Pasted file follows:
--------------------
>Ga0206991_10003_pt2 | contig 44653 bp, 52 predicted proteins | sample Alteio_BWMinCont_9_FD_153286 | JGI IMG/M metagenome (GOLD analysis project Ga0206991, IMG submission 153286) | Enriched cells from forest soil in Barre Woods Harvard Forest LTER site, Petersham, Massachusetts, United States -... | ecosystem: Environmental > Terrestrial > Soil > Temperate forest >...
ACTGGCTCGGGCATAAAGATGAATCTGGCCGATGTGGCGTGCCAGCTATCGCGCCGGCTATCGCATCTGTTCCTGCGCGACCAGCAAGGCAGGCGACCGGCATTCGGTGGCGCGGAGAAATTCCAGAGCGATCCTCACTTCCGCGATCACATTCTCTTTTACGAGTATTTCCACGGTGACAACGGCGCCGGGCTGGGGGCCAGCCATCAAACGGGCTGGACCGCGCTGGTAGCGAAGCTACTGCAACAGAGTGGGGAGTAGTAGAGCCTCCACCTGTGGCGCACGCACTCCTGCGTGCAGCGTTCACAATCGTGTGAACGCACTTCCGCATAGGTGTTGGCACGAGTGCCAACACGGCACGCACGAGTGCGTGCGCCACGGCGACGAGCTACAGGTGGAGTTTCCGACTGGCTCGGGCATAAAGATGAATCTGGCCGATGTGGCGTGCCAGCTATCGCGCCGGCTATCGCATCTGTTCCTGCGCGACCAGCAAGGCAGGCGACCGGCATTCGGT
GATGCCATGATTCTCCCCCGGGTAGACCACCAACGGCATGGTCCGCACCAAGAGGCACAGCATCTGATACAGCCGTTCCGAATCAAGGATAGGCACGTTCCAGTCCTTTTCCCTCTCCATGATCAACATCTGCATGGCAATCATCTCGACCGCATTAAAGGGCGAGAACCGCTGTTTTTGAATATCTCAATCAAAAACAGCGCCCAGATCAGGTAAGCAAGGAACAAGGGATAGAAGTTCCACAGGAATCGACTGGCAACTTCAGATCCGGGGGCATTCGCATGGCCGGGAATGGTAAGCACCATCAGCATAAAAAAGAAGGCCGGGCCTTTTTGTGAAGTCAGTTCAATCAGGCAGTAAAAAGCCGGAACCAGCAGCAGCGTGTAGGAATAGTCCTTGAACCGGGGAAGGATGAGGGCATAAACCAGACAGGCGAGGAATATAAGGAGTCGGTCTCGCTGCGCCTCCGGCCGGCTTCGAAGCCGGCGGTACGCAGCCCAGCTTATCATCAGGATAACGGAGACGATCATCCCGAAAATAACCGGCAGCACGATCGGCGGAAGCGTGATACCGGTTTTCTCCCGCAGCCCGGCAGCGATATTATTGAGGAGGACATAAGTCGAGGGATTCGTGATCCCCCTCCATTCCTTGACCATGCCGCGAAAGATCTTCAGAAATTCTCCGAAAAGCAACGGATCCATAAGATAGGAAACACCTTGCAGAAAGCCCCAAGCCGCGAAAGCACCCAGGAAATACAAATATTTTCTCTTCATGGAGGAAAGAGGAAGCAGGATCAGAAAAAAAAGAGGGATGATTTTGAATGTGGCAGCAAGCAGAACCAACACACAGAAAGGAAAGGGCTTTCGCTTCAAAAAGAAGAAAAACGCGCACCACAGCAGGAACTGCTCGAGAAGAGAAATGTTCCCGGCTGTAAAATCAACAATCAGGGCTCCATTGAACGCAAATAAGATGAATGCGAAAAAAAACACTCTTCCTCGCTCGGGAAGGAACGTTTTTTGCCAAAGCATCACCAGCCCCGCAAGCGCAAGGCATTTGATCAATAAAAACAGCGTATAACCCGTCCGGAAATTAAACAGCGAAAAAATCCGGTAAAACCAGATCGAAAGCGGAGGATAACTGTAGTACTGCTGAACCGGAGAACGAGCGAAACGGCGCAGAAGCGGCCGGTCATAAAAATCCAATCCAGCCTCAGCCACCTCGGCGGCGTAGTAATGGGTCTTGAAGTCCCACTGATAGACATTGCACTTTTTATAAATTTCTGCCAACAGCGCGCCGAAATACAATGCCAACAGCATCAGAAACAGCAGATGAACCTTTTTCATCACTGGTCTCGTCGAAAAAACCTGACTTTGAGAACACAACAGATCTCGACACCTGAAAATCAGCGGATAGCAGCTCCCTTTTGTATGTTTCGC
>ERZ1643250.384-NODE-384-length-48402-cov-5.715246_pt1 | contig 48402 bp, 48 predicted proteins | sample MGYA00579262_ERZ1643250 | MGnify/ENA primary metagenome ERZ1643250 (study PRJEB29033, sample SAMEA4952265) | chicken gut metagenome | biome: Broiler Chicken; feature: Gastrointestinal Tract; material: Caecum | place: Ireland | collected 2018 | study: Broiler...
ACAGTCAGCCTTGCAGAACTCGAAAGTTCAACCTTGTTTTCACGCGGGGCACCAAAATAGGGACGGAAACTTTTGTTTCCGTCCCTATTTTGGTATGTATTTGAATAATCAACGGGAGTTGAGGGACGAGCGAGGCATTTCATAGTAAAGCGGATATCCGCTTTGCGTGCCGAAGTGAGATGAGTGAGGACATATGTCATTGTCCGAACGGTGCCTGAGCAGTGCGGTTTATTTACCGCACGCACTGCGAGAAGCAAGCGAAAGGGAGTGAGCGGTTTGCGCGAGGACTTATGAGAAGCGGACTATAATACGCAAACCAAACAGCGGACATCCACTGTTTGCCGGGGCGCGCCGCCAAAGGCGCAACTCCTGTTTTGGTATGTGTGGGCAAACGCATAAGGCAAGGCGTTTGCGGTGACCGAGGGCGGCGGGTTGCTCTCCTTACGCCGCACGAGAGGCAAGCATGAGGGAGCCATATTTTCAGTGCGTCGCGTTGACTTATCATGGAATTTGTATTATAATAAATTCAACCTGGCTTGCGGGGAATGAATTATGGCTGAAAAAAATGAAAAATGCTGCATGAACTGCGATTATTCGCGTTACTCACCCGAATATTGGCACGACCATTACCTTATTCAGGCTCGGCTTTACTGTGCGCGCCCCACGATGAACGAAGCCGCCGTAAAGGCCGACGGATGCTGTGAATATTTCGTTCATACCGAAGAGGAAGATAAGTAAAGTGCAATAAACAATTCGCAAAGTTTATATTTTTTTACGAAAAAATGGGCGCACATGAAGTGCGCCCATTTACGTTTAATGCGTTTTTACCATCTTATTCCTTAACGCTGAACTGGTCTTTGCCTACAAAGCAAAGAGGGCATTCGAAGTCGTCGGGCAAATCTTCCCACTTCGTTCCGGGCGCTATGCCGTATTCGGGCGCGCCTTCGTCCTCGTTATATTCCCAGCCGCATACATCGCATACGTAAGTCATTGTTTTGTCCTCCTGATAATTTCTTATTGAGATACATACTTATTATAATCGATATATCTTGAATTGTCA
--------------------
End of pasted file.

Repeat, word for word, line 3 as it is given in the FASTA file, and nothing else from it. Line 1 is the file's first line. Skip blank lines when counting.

GATGCCATGATTCTCCCCCGGGTAGACCACCAACGGCATGGTCCGCACCAAGAGGCACAGCATCTGATACAGCCGTTCCGAATCAAGGATAGGCACGTTCCAGTCCTTTTCCCTCTCCATGATCAACATCTGCATGGCAATCATCTCGACCGCATTAAAGGGCGAGAACCGCTGTTTTTGAATATCTCAATCAAAAACAGCGCCCAGATCAGGTAAGCAAGGAACAAGGGATAGAAGTTCCACAGGAATCGACTGGCAACTTCAGATCCGGGGGCATTCGCATGGCCGGGAATGGTAAGCACCATCAGCATAAAAAAGAAGGCCGGGCCTTTTTGTGAAGTCAGTTCAATCAGGCAGTAAAAAGCCGGAACCAGCAGCAGCGTGTAGGAATAGTCCTTGAACCGGGGAAGGATGAGGGCATAAACCAGACAGGCGAGGAATATAAGGAGTCGGTCTCGCTGCGCCTCCGGCCGGCTTCGAAGCCGGCGGTACGCAGCCCAGCTTATCATCAGGATAACGGAGACGATCATCCCGAAAATAACCGGCAGCACGATCGGCGGAAGCGTGATACCGGTTTTCTCCCGCAGCCCGGCAGCGATATTATTGAGGAGGACATAAGTCGAGGGATTCGTGATCCCCCTCCATTCCTTGACCATGCCGCGAAAGATCTTCAGAAATTCTCCGAAAAGCAACGGATCCATAAGATAGGAAACACCTTGCAGAAAGCCCCAAGCCGCGAAAGCACCCAGGAAATACAAATATTTTCTCTTCATGGAGGAAAGAGGAAGCAGGATCAGAAAAAAAAGAGGGATGATTTTGAATGTGGCAGCAAGCAGAACCAACACACAGAAAGGAAAGGGCTTTCGCTTCAAAAAGAAGAAAAACGCGCACCACAGCAGGAACTGCTCGAGAAGAGAAATGTTCCCGGCTGTAAAATCAACAATCAGGGCTCCATTGAACGCAAATAAGATGAATGCGAAAAAAAACACTCTTCCTCGCTCGGGAAGGAACGTTTTTTGCCAAAGCATCACCAGCCCCGCAAGCGCAAGGCATTTGATCAATAAAAACAGCGTATAACCCGTCCGGAAATTAAACAGCGAAAAAATCCGGTAAAACCAGATCGAAAGCGGAGGATAACTGTAGTACTGCTGAACCGGAGAACGAGCGAAACGGCGCAGAAGCGGCCGGTCATAAAAATCCAATCCAGCCTCAGCCACCTCGGCGGCGTAGTAATGGGTCTTGAAGTCCCACTGATAGACATTGCACTTTTTATAAATTTCTGCCAACAGCGCGCCGAAATACAATGCCAACAGCATCAGAAACAGCAGATGAACCTTTTTCATCACTGGTCTCGTCGAAAAAACCTGACTTTGAGAACACAACAGATCTCGACACCTGAAAATCAGCGGATAGCAGCTCCCTTTTGTATGTTTCGC